the series of elite tournaments on behalf of FIDE in collaboration with Mr.
A. Tarasov of FIDE Commerce.



Considering the special history of the game of Chess and bearing in mind 
need to safeguard the interest of millions of chess players and the will of
its 159 national affiliates, and having noted further the historical fact
that FIDE has consistently organised and supervised the chess activities
around the world since it was founded in 1924, and the fact that it has
consistently organised the World Chess Championships since 1947, carrying
out the decisions of its General Assembly in strict accordance with the 
Statutes, and bearing in mind that the qualification process for the World
Chess Championships had prior to 1947 been subject to abuse by some
individual holders of the World Chess Championship title;

The Presidential Board of FIDE at its meeting in Tehran, 26 December 2000,
hereby declares:

1. As the sole authority recognised by the International Olympic Committee
responsible for the game of Chess and its Championships, and buttressed 
historical facts, FIDE hereby announces its clearly established role as the
only custodian of the World Chess Championship titles.

2. The World Chess Championship title shall be bestowed on any individual,
who has participated and won an event solely organised by FIDE for this
purpose and this shall include a qualification process, which is fair and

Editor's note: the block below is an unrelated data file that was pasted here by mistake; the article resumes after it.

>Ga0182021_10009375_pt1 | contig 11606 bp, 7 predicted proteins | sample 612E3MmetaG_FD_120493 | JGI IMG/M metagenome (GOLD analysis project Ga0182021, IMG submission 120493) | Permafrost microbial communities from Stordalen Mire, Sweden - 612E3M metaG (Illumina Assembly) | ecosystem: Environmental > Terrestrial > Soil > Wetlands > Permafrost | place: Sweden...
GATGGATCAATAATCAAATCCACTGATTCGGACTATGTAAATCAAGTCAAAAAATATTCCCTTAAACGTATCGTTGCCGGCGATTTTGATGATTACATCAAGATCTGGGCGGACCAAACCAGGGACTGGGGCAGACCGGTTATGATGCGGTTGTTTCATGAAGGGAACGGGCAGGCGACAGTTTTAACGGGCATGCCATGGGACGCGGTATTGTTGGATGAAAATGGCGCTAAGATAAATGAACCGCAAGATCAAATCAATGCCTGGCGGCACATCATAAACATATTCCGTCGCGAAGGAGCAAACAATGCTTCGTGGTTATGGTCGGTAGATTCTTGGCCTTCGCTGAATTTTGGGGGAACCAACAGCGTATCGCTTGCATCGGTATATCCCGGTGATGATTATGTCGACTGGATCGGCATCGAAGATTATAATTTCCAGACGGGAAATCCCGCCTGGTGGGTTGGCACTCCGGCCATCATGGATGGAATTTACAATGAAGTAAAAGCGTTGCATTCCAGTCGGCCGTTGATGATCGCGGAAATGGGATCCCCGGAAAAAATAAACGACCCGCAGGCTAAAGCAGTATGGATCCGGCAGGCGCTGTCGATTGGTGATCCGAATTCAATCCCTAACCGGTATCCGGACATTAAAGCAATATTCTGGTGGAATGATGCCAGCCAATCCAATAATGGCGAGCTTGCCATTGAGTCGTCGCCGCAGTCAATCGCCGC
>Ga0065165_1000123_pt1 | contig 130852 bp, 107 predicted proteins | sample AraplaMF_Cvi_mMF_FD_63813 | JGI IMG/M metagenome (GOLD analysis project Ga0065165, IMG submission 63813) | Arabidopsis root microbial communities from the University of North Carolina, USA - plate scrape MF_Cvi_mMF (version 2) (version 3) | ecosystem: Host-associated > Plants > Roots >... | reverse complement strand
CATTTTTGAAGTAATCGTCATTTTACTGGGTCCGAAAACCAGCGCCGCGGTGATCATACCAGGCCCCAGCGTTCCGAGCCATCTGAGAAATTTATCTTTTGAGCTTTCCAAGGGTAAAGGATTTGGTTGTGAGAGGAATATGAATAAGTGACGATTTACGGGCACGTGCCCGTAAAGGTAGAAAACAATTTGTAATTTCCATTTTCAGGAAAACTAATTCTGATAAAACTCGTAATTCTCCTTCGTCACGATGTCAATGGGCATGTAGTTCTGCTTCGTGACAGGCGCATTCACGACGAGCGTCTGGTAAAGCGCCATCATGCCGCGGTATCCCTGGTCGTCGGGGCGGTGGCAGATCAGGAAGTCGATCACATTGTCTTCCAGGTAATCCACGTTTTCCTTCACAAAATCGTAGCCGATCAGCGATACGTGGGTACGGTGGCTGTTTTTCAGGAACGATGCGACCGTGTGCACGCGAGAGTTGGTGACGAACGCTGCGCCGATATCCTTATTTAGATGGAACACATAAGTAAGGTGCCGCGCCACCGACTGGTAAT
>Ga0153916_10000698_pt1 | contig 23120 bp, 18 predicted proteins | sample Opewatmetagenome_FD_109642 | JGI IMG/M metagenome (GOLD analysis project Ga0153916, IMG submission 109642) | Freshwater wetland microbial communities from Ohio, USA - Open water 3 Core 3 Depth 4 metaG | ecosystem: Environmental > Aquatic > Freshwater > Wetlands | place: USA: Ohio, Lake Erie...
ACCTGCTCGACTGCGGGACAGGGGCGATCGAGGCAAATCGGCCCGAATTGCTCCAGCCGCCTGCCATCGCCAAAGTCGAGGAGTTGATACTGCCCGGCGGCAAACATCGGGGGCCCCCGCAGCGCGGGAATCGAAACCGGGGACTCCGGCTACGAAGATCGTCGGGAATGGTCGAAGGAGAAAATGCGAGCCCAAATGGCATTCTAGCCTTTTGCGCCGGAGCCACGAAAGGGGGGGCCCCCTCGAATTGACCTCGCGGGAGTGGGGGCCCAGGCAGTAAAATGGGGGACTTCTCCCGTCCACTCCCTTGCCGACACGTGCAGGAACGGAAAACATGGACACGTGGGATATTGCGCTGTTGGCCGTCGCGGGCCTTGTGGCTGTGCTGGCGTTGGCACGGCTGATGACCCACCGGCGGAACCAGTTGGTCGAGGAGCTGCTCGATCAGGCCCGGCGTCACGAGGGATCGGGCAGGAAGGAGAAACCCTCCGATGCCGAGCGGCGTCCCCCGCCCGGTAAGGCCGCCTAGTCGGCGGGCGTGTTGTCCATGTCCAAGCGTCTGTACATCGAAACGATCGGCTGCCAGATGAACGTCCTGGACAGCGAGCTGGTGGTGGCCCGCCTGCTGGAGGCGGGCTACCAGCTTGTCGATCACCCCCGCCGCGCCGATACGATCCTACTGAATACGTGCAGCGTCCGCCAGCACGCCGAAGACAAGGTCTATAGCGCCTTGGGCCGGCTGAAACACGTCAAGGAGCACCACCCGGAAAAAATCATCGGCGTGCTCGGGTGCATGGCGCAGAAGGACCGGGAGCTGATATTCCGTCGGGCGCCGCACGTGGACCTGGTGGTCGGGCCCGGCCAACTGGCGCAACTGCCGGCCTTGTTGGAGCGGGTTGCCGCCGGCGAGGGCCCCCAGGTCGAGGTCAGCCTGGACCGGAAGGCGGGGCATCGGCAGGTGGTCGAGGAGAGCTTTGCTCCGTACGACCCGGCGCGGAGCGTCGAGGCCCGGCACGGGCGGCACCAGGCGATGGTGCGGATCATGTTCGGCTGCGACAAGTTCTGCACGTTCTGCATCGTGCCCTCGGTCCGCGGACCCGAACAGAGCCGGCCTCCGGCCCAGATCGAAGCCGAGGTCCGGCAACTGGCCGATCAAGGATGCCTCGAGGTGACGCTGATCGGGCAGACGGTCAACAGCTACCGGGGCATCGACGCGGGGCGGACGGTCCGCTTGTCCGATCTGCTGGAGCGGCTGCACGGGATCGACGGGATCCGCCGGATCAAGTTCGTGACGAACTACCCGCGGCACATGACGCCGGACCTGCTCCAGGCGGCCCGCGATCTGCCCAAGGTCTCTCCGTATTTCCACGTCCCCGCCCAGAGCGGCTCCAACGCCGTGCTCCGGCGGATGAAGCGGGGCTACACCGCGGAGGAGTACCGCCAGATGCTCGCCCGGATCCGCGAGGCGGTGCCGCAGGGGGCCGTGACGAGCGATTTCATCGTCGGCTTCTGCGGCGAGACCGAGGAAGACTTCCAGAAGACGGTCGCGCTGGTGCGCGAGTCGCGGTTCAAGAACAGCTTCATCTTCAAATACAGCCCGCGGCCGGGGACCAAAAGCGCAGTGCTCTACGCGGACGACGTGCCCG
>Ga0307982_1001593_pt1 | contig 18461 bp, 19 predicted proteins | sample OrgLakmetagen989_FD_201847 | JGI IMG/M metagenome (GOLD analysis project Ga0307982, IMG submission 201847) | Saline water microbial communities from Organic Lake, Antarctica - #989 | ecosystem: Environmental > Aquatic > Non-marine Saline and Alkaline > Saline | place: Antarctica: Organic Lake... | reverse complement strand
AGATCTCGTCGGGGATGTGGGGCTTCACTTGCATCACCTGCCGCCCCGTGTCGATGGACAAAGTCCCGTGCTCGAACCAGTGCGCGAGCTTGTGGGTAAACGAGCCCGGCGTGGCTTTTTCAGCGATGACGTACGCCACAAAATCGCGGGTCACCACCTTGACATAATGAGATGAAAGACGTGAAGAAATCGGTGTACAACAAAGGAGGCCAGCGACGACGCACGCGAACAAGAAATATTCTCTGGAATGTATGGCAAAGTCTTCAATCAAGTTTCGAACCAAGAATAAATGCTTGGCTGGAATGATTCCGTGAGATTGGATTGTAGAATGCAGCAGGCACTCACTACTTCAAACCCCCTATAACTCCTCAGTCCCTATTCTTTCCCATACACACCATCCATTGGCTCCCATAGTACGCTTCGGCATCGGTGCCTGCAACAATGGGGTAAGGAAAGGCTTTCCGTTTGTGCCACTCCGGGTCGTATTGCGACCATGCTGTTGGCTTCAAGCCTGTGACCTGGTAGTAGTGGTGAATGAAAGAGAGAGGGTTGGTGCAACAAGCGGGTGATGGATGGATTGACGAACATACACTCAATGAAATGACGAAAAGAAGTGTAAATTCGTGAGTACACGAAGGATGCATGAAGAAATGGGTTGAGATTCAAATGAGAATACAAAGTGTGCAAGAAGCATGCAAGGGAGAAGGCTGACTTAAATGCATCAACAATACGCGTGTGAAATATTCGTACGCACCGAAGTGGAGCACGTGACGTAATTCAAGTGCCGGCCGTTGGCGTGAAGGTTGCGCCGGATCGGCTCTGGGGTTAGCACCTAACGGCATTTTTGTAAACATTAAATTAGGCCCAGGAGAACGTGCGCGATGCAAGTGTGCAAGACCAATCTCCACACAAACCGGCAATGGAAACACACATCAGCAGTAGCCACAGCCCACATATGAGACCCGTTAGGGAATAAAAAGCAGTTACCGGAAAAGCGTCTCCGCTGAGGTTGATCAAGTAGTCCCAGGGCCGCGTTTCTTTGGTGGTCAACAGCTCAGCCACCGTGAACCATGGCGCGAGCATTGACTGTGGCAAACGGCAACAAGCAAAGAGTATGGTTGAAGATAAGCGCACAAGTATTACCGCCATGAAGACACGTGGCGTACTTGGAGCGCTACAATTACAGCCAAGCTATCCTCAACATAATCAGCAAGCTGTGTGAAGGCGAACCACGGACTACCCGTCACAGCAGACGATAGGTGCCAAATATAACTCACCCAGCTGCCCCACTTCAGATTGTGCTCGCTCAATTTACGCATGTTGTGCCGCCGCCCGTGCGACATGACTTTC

democratic and not subject to abuse by any individual or group, but as
approved by the will of the member Federations of FIDE, including the
participation where necessary, in National Championships, Zonal tournaments
or Continental Championships, through the FIDE rating system and such other
events as approved by FIDE for this purpose.

3. Any winner of the World Chess Championship title is under obligation to
defend the title in the World Chess Championship event organised by FIDE 
she/he is precluded from participating in any other event, which seeks to
declare itself as a World Championship event. In addition, any reigning
World Chess Champion, who for any reason including the grounds of health,
fails, refuses or declines to defend the title in any designated World
Championship event, organised by FIDE, or participates in any other event
purporting to regard itself as a World Chess Championship event, not
authorised by FIDE, shall be stripped of the title and be referred to as ex
or former World Chess Champion.

4. Members of the Press and the General Public are hereby advised and are 
be guided accordingly.


As a follow up to our last press release dated 26 December 2000, in 
to the meeting of the Presidential Board of FIDE in Tehran, it has become
necessary for FIDE to clarify the basis for the decision of the 
Board to introduce the new time control to be used in all FIDE events and
where applicable, in all title tournaments.

As was clearly stated in the press release of 26th December 2000, the Board
acted in full compliance with the directive of the General Assembly in
Istanbul requiring it to examine the opinion of a cross section of the
players and to finalise on the new time control for FIDE events. As
Grandmaster Alexander Matanovic of Chess Informant wrote in his book Chess
is Chess, "A century ago, players at tournaments had five hours to make 40
moves. In those days, games began with the first move. Today, seven hours
will see a person from Europe to America and good theoreticians play by 
until the twentieth move and only then really begin to play."

The Board realises that it is now incumbent on FIDE to move with the 
of our changing world. It is no longer realistic to expect that in the
modern world of today where with the advent of computers and advanced soft
wares, the professional chess player cannot in all reality claim that he